The first-ever FIFA eWorld Cup was held this past weekend at London’s O2 Arena, and saw Saudi Mosaad ‘MSDossary’ Aldossary roundly defeat Belgian opponent Stefano Pinna 4-0 on aggregate across two legs, taking home a $250,000 (£193,000) prize pot for his troubles.
And that’s just the start, according to EA. Speaking with GamesIndustry, FIFA competitive gaming commissioner Brent Koning explained how he and EA Sports sees the competition evolving over the years to come - and a lot of it comes down to embracing the diversity of FIFA's playing audience.
"You see not just video games changing, but the sports landscape is changing as well," he said, "The most viewed soccer match of all time in North America was the women's World Cup. We have to keep our eye on diversity all the time... that's what's in front of the camera, but most importantly what's not in front of the camera. That's what makes us actually diverse, not the perception of diversity.”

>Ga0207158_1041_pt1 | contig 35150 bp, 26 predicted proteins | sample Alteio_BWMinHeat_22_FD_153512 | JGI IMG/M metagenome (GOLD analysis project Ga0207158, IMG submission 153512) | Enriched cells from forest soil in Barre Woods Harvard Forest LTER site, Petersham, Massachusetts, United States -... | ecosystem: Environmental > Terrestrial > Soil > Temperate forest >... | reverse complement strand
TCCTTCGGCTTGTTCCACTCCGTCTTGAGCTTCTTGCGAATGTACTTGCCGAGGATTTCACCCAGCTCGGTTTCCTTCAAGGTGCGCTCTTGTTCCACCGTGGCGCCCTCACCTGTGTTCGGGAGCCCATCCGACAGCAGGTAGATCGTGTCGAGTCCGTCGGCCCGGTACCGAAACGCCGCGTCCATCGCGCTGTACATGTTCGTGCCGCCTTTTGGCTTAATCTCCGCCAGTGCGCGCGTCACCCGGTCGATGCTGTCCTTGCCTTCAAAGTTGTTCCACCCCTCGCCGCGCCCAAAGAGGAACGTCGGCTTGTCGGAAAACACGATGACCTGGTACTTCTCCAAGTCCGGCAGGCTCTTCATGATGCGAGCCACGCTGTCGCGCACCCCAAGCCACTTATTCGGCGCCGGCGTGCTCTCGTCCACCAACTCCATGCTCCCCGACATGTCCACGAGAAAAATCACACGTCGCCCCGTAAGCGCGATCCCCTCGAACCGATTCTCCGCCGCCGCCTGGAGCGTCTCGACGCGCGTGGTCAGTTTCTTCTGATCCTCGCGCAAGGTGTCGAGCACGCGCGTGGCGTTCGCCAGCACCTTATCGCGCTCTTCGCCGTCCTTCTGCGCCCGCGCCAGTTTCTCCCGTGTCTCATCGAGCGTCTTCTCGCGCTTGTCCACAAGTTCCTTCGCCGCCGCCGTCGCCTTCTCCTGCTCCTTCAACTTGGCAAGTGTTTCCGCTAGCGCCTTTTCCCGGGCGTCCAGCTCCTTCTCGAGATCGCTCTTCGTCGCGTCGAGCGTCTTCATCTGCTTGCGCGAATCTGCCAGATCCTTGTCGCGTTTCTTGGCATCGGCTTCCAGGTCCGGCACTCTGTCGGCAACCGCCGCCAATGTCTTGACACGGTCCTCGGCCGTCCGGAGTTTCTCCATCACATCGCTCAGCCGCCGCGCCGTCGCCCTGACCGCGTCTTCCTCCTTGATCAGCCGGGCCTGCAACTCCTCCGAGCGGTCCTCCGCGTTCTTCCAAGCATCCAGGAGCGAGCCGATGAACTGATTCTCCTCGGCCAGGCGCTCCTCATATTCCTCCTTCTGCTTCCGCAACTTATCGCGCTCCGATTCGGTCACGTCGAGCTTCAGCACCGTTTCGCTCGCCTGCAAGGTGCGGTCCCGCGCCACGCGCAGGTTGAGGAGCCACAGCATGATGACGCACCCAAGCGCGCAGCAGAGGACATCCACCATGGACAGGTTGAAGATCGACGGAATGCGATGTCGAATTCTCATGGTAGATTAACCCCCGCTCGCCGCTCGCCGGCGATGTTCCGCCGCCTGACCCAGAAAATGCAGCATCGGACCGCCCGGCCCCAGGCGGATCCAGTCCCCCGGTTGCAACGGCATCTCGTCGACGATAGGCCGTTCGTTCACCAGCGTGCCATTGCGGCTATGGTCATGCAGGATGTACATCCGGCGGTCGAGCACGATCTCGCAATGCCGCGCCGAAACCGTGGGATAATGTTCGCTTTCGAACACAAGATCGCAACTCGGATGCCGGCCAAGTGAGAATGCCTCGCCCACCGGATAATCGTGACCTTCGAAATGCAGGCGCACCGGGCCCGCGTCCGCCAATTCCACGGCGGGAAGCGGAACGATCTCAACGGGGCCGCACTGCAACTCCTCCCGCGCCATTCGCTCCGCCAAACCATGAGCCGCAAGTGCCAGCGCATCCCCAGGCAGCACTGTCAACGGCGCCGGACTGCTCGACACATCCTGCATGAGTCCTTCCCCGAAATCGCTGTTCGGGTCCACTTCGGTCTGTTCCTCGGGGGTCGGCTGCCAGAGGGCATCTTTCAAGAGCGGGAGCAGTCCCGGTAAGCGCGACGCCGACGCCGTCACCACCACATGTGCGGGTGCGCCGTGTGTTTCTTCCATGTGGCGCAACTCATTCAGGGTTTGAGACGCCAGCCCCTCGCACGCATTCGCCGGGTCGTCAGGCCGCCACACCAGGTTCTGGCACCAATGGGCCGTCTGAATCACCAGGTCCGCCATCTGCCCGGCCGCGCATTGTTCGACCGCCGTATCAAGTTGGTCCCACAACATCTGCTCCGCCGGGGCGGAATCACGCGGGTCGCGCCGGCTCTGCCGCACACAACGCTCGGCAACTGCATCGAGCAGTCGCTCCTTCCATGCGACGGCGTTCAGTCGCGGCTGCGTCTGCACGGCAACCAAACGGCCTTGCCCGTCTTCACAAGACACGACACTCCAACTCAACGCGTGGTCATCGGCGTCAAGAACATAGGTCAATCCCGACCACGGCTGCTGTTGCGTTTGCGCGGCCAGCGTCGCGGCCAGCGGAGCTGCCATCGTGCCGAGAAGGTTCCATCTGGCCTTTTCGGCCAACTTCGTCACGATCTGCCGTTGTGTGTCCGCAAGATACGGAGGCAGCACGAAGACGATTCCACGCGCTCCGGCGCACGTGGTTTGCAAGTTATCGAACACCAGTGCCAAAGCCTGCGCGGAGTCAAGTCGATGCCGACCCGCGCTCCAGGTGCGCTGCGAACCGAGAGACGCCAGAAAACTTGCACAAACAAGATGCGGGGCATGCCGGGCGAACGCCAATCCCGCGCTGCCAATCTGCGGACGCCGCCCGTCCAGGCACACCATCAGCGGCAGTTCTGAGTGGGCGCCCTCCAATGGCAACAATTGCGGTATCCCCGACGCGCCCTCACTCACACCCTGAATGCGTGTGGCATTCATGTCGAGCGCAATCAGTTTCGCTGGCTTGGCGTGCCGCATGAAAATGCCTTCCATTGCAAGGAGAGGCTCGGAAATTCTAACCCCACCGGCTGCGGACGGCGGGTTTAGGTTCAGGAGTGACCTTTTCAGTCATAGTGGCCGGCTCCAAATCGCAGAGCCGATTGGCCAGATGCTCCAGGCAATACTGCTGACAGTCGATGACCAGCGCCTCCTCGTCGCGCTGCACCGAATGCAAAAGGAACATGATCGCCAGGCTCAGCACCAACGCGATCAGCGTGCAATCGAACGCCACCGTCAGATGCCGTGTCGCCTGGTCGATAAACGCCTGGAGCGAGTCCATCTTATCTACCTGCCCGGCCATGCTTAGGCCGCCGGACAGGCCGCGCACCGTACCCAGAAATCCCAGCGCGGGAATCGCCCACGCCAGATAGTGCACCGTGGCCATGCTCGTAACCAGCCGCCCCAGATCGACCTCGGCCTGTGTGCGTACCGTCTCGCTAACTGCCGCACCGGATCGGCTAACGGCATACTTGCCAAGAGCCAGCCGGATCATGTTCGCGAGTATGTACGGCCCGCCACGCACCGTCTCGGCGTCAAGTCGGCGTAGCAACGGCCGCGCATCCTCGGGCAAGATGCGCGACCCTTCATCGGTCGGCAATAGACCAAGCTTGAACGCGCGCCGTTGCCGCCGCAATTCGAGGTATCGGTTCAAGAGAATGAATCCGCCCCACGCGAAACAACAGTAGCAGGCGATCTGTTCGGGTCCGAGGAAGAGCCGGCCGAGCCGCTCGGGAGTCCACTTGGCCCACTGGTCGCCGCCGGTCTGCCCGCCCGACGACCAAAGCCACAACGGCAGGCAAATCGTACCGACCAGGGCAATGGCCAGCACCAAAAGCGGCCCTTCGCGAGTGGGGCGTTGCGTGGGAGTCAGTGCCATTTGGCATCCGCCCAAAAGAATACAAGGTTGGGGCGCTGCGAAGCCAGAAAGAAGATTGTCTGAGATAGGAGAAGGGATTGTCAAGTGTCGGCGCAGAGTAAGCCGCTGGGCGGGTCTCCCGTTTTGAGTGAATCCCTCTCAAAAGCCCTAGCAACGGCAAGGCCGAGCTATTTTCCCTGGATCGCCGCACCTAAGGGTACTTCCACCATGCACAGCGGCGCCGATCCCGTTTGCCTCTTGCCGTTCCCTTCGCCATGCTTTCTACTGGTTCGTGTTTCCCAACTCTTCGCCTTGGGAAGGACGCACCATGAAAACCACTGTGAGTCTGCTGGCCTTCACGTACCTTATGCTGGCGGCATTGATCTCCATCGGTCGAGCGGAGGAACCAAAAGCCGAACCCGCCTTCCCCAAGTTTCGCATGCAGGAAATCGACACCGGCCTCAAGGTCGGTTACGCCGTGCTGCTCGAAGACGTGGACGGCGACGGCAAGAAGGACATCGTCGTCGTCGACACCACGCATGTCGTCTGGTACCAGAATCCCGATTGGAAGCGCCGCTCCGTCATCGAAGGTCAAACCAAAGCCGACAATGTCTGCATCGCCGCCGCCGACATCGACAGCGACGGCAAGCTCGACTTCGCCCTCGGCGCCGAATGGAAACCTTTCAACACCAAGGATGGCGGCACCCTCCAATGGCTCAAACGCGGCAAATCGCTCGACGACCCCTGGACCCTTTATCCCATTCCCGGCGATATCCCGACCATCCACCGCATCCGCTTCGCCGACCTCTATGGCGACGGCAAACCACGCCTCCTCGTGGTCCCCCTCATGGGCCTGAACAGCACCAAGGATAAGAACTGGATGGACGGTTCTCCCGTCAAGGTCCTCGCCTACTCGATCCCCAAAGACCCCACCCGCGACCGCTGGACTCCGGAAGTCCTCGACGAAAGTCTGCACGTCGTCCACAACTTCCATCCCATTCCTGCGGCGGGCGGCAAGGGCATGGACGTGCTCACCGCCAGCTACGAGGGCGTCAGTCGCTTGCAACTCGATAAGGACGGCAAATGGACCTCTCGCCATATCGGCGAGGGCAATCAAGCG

With 60 nations participating in the eWorld Cup in 2018 – around 20 million-plus players total – there’s a certainly broad spectrum of players involved, and a wide range of backgrounds for those competing.
“What we're trying to do is we're trying to build a platform that can adapt,” Koning explained, “But also we're in a spot where we need to do better in certain areas. That is something we're constantly working on. Whether that's ethnic diversity, gender diversity, even age diversity to be honest.”
Admitting there’s still work to be done – in the eWorld Cup tournament and in the wider entertainment sphere – Koning was positive about where things are headed: “We're an open tournament and the goal here is to be diverse, not just when the camera is rolling, and truly live that. So we're going to continue to do that."
Meanwhile, back at the 2018 final, new world champion MSDossary told the Evening Standard he now considers the UK his second home: "This is my second event in the UK and second win so I think this is my second home. I hope every year I am the champion again.”